Many Americans struggle with getting a good night’s sleep.

According to a recent study, insomnia affects approximately 23% of all U.S. workers, resulting in 367 million lost work days per year, and the cost to employers is nearly $63.2 billion per year in medical expenses and lost productivity.

In addition, more than 40 million Americans suffer from obstructive sleep apnea (OSA), of which 18 million have moderate to severe disease.

Long term side effects of sleep deprivation can lead to high blood pressure, increased stress hormone levels, increased risk of diabetes, obesity and heart disease.

“There are several different treatment options for someone struggling with sleep apnea. It can range from lifestyle changes, CPAP, oral breathing devices or even surgery,” said Dr. Andrew Gould, a physician at Advanced ENT and Allergy.

A new treatment is now available to patients with moderate to severe sleep apnea that consists of a surgically implanted system to help keep their airway open at night.

The Inspire Upper Airway Stimulation system was approved by the U.S. Food and Drug Administration in April for people age 22 and older. It’s installed during outpatient surgery and can be wirelessly turned off and on by the patient, using a remote.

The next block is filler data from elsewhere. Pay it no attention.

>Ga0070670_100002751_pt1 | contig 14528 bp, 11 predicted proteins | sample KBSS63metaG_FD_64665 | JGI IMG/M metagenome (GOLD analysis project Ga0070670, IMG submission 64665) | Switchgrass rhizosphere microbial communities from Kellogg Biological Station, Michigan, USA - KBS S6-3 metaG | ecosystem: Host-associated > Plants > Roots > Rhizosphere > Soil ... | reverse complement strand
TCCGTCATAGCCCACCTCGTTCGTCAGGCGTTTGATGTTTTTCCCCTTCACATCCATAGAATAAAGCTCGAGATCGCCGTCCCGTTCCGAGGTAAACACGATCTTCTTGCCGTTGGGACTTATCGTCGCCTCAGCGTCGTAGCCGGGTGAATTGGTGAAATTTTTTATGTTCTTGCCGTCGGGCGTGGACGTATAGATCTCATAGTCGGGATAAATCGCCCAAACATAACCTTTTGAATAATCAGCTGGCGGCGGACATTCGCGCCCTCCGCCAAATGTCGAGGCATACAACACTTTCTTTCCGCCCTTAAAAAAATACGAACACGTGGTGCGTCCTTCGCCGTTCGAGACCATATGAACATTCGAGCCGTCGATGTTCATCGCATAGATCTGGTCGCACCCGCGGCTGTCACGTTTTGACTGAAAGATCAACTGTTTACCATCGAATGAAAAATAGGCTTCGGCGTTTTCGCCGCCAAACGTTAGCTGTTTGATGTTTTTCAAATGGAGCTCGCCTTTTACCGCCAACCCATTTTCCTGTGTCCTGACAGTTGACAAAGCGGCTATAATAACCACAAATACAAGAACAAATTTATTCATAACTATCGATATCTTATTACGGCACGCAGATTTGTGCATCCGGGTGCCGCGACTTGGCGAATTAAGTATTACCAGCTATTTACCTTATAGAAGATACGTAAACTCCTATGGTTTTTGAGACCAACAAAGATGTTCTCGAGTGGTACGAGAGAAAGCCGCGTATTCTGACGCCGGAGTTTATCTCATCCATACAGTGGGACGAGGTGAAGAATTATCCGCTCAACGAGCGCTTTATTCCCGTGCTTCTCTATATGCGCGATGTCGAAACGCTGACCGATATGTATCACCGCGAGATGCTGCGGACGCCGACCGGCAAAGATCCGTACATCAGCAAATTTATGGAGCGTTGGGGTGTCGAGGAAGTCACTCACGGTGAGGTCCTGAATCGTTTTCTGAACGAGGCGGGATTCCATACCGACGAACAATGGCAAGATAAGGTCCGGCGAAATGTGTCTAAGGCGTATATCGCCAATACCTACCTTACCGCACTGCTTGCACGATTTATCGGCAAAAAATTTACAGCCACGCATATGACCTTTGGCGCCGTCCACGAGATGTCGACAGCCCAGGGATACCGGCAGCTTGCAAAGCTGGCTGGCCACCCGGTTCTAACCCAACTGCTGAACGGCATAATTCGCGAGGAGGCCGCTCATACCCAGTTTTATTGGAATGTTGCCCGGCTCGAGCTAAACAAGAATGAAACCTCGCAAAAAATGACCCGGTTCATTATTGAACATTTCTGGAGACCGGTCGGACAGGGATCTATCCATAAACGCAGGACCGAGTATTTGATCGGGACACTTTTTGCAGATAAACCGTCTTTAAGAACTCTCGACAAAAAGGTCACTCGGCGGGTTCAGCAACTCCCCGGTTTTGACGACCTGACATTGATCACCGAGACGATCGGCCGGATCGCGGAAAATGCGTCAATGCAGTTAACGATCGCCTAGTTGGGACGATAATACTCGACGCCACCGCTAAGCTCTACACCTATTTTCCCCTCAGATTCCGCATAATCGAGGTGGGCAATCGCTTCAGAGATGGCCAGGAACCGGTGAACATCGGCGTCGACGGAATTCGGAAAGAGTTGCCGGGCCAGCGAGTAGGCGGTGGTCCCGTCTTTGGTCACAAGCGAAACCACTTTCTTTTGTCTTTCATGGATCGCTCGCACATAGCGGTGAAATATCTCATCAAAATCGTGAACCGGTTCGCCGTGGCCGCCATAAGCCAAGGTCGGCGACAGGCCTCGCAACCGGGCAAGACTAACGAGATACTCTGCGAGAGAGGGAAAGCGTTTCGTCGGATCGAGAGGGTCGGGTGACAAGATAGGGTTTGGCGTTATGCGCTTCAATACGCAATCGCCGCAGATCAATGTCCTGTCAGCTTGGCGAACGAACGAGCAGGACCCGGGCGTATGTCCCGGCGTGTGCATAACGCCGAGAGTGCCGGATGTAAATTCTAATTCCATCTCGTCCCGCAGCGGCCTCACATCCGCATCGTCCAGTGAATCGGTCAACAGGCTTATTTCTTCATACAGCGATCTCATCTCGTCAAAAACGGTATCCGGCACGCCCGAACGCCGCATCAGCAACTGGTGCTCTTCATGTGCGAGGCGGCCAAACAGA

Inspire consists of a small, pacemaker-like device with leads (wires) attached to it that’s implanted into the upper chest. The system senses breathing and stimulates the hypoglossal nerve that controls the tongue, moving it forward so that the patient’s airway stays open when it needs to.

“Inspire is a great alternative for patients who have failed — or been unable to tolerate — positive airway pressure treatments, such as using a CPAP machine that requires wearing a mask while sleeping,” Gould said.

Sleep is important for functioning effectively in life and plays a significant role in health and well-being. Here are some tips that may help with trying to get a good night’s sleep:

  • Stop work-related activities at least two hours before bedtime. This means computer, phone, and related work activities. Give your brain a chance to slow down before going to bed.
  • Don’t exercise in the late-evening hours. Effective exercise is a stimulant.
  • Turn off technology, especially the computer, and dim the lights around your house.
  • Ease into a restful mode by having something warm and soothing to drink (not containing caffeine or other stimulant).
  • A warm bath can help your muscles relax, which can encourage the rest of your body to do likewise.
  • Listening to soft music can be restful, along with light reading. Read from an actual book and not a brightly lit device, such as an e-reader or smartphone.
  • Resist the temptation to have a TV in your bedroom, which can stimulate your brain instead of calming it.
  • Clean, cool, fresh air creates a healthy environment for a good night’s sleep.

About the author : Advanced ENT & Allergy

About the author : Advanced ENT & Allergy